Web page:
Since this summer, rumors have swirled that Moscow plans to create a Bessarabian People’s Republic on the territory of Ukraine’s Odesa Oblast. Some analysts have suggested that this would allow Moscow to build a bridge to the Transnistria region in Moldova and cut off Ukraine from the Black Sea (see EDM, August 11). Others, however, have argued that this is only a feint designed to force Kyiv to divide its attention. They assert that there is little likelihood such a project will ever truly take off, regardless of how much effort Moscow might eventually put behind it.
The rumors, current since at least late July (vesti-ukr.com, August 5), were the basis of a Ukrainian decision to step up defensive maneuvers in the Odesa region earlier this month (unian.net, October 9). But they have now become more widespread as the result of a report released last week by Ukraine’s Da Vinci Political Consulting Group (davinci.org.ua, November 2014; vesti-ukr.com, November 27).
The new report says that Moscow is working to create such a republic perhaps as early as the spring of next year in order to increase Russia’s control and reach throughout the region. Such a projection is especially disturbing because it suggests that the Russian authorities are making plans to continue their aggression in Ukraine even as they talk about wanting a ceasefire and extending it into Moldova as well.
The Da Vinci report says that “Russia can count on the activation of separatism in Bolgrad, Ismailsky, Reniysky, Atrsizsky, Kiliysky and Tarutinsky districts [of Ukraine’s Odesa oblast]” after destabilizing the situation in Moldova’s Transnistria and Gagauz regions. For the Kremlin, the report continues, “the spring of 2015 will be a key moment […] the most favorable for the launch of a new round of aggression against Ukraine.”
The group’s analysts say that Moscow is focusing on Odesa because of the large number of ethnic Russians in the population, the support for Russia’s position in Transnistria, and the way in which the formation of such a people’s republic could create “a second front” in Ukraine with which Kyiv would be forced to deal. While many in Ukraine are inclined to accept the conclusions of the Da Vinci report as well-based, others say that this is a psychological operation intended to destabilize the situation rather than the bellwether of some actual Russian action.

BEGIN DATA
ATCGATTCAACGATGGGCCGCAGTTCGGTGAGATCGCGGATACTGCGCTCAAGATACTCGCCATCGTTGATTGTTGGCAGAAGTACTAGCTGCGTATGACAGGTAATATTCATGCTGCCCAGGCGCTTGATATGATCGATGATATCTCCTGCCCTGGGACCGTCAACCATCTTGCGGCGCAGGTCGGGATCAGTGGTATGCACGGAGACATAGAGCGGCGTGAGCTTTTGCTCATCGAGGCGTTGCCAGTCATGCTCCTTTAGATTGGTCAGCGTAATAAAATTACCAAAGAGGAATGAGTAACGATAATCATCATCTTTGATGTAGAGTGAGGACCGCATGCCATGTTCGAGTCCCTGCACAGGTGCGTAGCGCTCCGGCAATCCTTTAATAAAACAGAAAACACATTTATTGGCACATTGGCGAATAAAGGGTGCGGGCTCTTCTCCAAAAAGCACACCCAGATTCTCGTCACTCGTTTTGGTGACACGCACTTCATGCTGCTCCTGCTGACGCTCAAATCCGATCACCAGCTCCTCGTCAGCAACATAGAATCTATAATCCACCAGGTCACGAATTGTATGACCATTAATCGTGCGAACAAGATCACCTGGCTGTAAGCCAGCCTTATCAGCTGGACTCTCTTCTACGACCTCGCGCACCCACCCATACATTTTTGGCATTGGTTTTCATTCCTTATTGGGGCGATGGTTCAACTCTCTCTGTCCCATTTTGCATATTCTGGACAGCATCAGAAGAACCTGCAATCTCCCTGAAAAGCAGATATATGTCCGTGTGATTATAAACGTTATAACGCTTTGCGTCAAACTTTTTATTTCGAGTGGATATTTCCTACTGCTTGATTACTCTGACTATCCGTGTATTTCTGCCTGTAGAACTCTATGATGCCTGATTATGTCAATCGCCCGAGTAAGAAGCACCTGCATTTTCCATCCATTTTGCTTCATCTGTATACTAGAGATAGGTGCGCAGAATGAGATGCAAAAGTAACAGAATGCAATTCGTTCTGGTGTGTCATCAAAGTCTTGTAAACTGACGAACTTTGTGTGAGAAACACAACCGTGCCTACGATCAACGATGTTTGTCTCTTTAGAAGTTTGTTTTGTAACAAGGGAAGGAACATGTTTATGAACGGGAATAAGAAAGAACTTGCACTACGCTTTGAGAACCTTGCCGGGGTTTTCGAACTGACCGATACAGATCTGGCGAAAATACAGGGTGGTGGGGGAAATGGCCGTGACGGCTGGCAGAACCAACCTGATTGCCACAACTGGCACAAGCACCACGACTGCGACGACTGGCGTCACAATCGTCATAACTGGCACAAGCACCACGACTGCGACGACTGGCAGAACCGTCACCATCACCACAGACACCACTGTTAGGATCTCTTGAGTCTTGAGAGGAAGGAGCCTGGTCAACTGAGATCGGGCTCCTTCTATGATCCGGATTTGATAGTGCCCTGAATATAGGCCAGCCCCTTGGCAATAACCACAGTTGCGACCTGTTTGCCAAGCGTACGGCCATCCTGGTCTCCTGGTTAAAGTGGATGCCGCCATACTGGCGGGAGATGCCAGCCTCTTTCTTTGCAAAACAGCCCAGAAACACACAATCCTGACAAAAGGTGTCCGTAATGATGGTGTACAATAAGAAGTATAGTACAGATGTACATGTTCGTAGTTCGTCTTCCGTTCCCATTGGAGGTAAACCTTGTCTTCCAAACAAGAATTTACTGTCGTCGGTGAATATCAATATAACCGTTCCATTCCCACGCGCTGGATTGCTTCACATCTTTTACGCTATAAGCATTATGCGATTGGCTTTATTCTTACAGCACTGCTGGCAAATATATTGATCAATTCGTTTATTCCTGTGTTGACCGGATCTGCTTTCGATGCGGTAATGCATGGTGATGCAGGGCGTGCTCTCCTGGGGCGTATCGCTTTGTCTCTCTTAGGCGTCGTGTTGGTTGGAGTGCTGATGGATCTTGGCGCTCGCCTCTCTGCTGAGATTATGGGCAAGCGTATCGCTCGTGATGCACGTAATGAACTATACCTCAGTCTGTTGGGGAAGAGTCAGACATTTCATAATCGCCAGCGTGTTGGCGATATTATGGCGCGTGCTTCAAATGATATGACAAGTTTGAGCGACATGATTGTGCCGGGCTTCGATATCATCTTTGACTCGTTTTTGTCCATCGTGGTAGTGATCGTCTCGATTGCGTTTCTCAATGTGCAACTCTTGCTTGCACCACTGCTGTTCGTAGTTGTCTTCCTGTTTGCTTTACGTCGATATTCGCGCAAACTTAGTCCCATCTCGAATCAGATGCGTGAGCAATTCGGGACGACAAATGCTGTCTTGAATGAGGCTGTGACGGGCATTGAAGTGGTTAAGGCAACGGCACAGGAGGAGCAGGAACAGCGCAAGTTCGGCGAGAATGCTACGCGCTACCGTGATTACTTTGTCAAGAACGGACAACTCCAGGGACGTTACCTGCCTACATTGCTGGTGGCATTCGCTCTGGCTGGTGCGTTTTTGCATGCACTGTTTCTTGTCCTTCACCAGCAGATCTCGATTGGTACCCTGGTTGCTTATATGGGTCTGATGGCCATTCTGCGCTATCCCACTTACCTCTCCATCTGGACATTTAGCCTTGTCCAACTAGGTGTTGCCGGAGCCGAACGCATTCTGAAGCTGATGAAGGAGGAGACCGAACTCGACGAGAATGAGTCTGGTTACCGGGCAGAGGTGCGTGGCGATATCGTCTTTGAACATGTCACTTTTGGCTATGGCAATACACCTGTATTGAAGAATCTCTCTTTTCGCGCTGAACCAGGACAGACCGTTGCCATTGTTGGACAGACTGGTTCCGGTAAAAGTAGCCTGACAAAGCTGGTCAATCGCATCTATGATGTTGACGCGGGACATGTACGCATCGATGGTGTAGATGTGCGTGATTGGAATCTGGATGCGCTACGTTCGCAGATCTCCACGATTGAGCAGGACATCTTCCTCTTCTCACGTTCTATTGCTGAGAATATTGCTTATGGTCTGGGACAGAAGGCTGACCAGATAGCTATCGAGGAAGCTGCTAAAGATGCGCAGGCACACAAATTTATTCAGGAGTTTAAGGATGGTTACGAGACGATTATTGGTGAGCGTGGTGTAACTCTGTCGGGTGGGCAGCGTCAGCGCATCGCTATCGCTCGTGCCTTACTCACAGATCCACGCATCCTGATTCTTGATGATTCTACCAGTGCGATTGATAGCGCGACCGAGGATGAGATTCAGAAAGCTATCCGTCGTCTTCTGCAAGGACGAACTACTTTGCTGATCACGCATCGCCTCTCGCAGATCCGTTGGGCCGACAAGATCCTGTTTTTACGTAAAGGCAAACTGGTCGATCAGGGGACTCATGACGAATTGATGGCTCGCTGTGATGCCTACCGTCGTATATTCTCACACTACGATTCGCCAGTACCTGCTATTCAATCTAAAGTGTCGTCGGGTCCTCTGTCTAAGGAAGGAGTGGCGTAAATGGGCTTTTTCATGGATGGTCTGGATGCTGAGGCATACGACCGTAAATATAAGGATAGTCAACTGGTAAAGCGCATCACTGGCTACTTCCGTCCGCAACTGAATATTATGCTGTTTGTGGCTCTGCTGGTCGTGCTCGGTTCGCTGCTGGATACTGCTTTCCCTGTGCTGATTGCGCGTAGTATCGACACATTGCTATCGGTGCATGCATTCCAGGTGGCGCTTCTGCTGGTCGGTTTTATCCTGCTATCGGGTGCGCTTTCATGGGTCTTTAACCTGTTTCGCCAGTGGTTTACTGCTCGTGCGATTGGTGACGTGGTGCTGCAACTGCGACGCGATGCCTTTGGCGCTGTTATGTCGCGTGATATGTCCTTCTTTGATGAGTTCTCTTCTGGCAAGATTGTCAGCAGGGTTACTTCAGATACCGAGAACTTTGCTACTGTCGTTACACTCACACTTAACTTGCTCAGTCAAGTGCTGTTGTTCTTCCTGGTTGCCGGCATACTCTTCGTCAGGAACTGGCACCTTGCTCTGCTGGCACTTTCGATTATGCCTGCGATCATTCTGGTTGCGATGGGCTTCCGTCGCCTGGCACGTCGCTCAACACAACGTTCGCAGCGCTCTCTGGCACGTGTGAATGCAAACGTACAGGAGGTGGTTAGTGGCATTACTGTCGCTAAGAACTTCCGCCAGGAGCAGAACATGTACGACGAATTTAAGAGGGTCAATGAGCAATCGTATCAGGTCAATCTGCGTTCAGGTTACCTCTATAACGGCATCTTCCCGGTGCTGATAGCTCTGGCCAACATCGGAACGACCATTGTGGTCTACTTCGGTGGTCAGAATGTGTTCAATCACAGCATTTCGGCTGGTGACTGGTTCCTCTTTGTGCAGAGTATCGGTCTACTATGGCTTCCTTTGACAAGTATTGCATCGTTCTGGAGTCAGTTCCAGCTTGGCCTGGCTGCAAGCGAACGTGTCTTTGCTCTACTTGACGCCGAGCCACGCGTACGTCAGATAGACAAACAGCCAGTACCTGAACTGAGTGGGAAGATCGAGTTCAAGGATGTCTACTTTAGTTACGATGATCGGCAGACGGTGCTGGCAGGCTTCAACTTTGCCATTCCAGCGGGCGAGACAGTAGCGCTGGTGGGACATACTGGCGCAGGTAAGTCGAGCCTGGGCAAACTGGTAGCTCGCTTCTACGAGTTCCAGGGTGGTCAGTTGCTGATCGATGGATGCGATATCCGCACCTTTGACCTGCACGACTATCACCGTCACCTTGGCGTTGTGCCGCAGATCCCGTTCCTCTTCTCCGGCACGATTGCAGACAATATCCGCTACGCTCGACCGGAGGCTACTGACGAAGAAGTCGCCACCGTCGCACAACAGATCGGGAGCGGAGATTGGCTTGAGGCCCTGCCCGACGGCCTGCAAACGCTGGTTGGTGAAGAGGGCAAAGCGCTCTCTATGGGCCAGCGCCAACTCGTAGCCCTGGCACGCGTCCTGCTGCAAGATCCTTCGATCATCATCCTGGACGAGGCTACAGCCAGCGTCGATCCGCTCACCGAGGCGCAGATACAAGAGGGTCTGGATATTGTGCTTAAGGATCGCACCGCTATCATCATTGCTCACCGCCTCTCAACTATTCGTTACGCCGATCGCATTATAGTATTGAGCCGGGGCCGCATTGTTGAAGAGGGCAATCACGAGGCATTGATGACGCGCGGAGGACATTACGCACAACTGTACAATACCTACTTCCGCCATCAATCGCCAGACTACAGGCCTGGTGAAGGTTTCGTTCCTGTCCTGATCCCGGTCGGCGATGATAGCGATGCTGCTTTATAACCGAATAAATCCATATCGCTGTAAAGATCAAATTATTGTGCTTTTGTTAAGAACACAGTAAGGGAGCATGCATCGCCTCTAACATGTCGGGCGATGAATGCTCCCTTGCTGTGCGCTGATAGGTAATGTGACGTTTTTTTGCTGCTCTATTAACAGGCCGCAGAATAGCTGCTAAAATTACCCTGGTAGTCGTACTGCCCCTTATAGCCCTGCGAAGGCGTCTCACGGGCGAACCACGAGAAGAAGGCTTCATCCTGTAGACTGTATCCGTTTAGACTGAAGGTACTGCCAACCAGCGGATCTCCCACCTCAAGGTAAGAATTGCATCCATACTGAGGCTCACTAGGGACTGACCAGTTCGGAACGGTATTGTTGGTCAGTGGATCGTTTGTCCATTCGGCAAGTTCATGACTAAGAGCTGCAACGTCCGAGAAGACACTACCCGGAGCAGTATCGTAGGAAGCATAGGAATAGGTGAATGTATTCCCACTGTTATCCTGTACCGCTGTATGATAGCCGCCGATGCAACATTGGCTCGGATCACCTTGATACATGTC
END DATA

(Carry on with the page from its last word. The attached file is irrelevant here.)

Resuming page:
Artem Filipenko, the director of the Odesa office of the National Institute of Strategic Research, is one of those skeptics. He argues that there is no basis at present for the launch of such a project. “I can remember,” the Odesa expert said, “that there was an attempt of establishing a Bujak Republic on this very same territory in 1991, when there were more favorable conditions for doing so… Now, the economic situation is much worse than it was 23 years ago,” but instead of making the project more likely, it undermines the chances that it could succeed because people in the area recognize that their lives would only worsen if they were to follow this line (vesti-ukr.com, November 27).
“Beyond any doubt,” he says, “one must follow the situation in this region carefully and take effective measures for the rebirth of the economy of Bessarabia,” but thinking that Russian forces are about to create a second Donbas there only works into Moscow’s hands and undermines Ukraine. Any effort to create a people’s republic in the area would fall flat because of a lack of local support.
Odesa law enforcement agencies agree. According to them, “there are no separatist attitudes in the region,” and if any agents should try to provoke them, the police and the Ukrainian special services stand ready to give them “a rapid and harsh reaction.” The police in the southern Ukrainian city said that in its view, the Da Vinci report is part of a media war Moscow opened against Moldova in advance of the November 30 parliamentary elections in that country rather than being about Ukraine at all (vesti-ukr.com, November 27).
Those who doubt he possibility that Moscow will create another people’s republic in another region of Ukraine almost certainly have the better arguments, but the existence of such reports works to Russia’s advantage even if their content is untrue. First, it keeps everyone on edge, fearful that Moscow is about to do something even worse than it has so far. Given how far Vladimir Putin’s actions have already surpassed most analysts’ initial expectations, such fears are going to circulate regardless of what happens.
Second, even if they doubt such reports, Ukrainian officials have little choice but to track the developments and deploy resources in those places where they have reason to fear that Moscow is active. Russian agencies created the Donetsk and Luhansk “people’s democracies” almost from nothing. No one in Kyiv can be sure that Russia’s special services will not try to do the same again. And third, such reports play into Moscow’s hands in another way by portraying Ukraine as a fragmented state that no one can or should help.